It seems like “eSports” has become the latest cashflow-driving buzzword you can build your empire around these days. Last week, Blizzard, the developer behind the smash hit digital trading card game, Heathstone, dropped a massive announcement regarding organized play for 2019. This coming Thursday, Wizards of the Coast, the developer behind the world’s most successful collectible card game, Magic: the Gathering, will be making an eSports announcement related to their new digital platform, Magic: the Gathering Arena.

This is a crucial moment for MTG Arena as Hearthstone is widely viewed as the number one digital card game in the eSports world. When Chris Cocks took over running Wizards of the Coast he had a clear goal to create a premier digital Magic experience that could compete with Hearthstone. This is a goal that long eluded MTG Online but could very well be within the reach of MTG Arena.

This isn’t exactly a hot take. It’s no secret that Hearthstone is numero uno in the hearts and minds of digital CCG fans and that MTG Arena is gunning for that spot. Ultimately though it’s all going to come down to how successful either platform is at building a thriving community around competitive play which is where these major eSports announcements come in.

Before we dive into the announcements, it’s also worth noting that Blizzard and Wizards of the Coast find themselves in hot water when it comes to competitive play and that 2019 could be a make-or-break year for both company’s organized play divisions. There’s your hot take. If 2019 isn’t a roaring success for either game, heads will roll.

For Blizzard, success as an eSport is long overdue when it comes to Hearthstone. Even their own property, Overwatch, which has been around for a much shorter time, has managed to build a very successful competitive league where fans can engage their favorite teams and players. Hearthstone has struggled to build a structure for organized play that fans can follow and has failed to deliver features like a spectator mode for their game.

For Wizards of the Coast, after 25 years of dominating the paper card game industry and 20 years of MTG Online failing to meet expectations, the powers that be are putting all their eggs into the MTG Arena basket. And, to be honest, it’s worked out pretty well. MTG Arena is, dare I say, fun to play. Sure it’s a pain to build collections and you’re forced to just play Standard, recent drafts, or a few quirky formats (e.g. not-Commander, a.k.a. Singleton), but it’s actually a fun experience playing Magic and it translates to viewer numbers as seen on Twitch.

That said, Wizards has made it clear that 2019 is a transitional year for organized play both with their premiere paper tournament series, the Pro Tour, and with whatever eSports announcement they plan on making this week. 2018 ended on a sour note when Gerry Thompson boycotted the World Championship calling attention to a lot of the flaws in the Pro Tour (flaws that Hearthstone shares by the way). If MTG Arena gets competitive play and it falls short of expectations, it won’t matter how much fun the platform is.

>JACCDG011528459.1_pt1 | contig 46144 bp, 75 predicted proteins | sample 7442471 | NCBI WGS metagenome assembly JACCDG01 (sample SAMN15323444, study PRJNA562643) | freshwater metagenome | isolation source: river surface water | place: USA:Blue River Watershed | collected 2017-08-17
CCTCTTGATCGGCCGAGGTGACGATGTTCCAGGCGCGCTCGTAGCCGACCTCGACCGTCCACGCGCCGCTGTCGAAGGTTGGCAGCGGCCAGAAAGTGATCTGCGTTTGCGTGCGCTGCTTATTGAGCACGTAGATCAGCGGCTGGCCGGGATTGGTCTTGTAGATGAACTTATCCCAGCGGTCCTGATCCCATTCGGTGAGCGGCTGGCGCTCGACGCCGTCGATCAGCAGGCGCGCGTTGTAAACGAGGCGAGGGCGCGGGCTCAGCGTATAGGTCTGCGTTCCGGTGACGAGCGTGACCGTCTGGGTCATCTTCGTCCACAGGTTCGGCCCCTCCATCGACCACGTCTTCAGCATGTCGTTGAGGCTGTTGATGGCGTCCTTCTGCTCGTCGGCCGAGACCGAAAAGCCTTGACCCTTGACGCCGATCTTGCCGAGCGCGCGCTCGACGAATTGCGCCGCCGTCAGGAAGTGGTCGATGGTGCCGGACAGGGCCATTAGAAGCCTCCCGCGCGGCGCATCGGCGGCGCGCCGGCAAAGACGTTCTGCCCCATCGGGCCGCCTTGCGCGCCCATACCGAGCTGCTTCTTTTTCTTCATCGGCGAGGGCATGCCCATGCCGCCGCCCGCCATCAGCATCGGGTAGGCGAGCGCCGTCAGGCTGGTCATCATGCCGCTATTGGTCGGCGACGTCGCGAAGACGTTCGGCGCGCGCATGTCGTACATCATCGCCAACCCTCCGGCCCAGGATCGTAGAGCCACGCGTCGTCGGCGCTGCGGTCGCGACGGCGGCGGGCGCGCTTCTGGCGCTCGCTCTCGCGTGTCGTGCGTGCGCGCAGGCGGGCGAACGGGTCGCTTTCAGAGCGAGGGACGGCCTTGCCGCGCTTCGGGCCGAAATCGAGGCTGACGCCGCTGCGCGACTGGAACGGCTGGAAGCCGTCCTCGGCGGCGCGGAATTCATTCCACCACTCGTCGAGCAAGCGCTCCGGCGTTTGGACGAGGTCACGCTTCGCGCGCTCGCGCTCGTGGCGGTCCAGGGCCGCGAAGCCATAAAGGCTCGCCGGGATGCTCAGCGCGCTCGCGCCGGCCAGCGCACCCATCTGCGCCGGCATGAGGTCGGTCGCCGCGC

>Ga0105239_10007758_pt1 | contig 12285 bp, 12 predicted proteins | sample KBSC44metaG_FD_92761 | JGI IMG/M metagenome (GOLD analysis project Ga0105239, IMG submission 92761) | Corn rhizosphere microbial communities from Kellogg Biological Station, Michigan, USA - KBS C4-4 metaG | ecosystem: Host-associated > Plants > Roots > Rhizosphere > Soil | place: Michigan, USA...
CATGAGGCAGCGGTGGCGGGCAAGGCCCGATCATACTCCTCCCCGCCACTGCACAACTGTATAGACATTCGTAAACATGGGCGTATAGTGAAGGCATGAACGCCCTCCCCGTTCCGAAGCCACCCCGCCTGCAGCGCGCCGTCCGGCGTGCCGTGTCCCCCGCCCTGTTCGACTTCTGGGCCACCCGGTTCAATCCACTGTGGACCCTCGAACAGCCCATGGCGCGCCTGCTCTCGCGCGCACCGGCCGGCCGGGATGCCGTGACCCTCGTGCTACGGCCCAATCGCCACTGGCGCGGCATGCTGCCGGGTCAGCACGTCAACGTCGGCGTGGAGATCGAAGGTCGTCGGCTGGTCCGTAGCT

So here we are. The stage is set. The gauntlet has been thrown. Hearthstone is getting a completely redesigned organized play/eSport structure in 2019. MTG Arena is getting its first crack at the eSport world in 2019. It’s not quite the Thunderdome but here’s your triple-hot take for the week: two successful digital card games will enter the eSports world in 2019 but only one will walk out alive.

It’s going to be Hearthstone. Thanks for reading. Don’t forget to like and subscribe and follow us on Twitter for giveaways.

Okay, let’s quickly go back to the announcement Blizzard made last week and look at the problems they’re trying to solve:

  • The HCT system can be challenging to follow
  • The HCT system isn’t accessible to new players
  • The HCT system is unsustainable for pros

If that all sounds familiar it’s because you can replace “HCT system” for “MTG Pro Tour” and be looking at a list of problems Wizards of the Coast is also facing. Don’t believe me? Explain every way to qualify for the Pro Tour in 100 words or less. I’ll wait.

Blizzard is stream-lining their competitive play into three simple-to-understand tiers:

  • Qualifiers open to all players which will award invitations to…
  • Live Global Tournaments held 3x in 2019 awarding cash prizes and invitations to…
  • Premier Play, a seasonal round-robin online competition featuring the best of the best

Compare that just to how the Magic Online Championship Series is structured. I won’t even try to describe it here because the article linked requires 15 minutes to read, multiple diagrams and tables, and possibly a Ph.D. in quantum physics. Sure, at the end of the day you just have to play MTG Online and be relatively successful and have a shot at the Pro Tour, but the path to get there is pretty convoluted.

And that’s just MOCS in 2019. Let’s not get started on things like SCG Open invitations, Dreamhack, yet-to-be-announced invitations, and that’s without scraping the surface of Wizards of the Coast’s own paper system of PTQs, Grand Prix’s, pro points (which can come from this thing called Nationals) and so on and so on.

So this week, on Thursday, Wizards will make some announcement about competitive play for 2019 for MTG Arena. How will it stand up to Blizzard’s announcement about Hearthstone? Blizzard is making clear attempts to make the system easier for fans and pros alike. Will Wizards be able to achieve the same?

Don't Miss Out!

Sign up for the Hipsters Newsletter for weekly updates.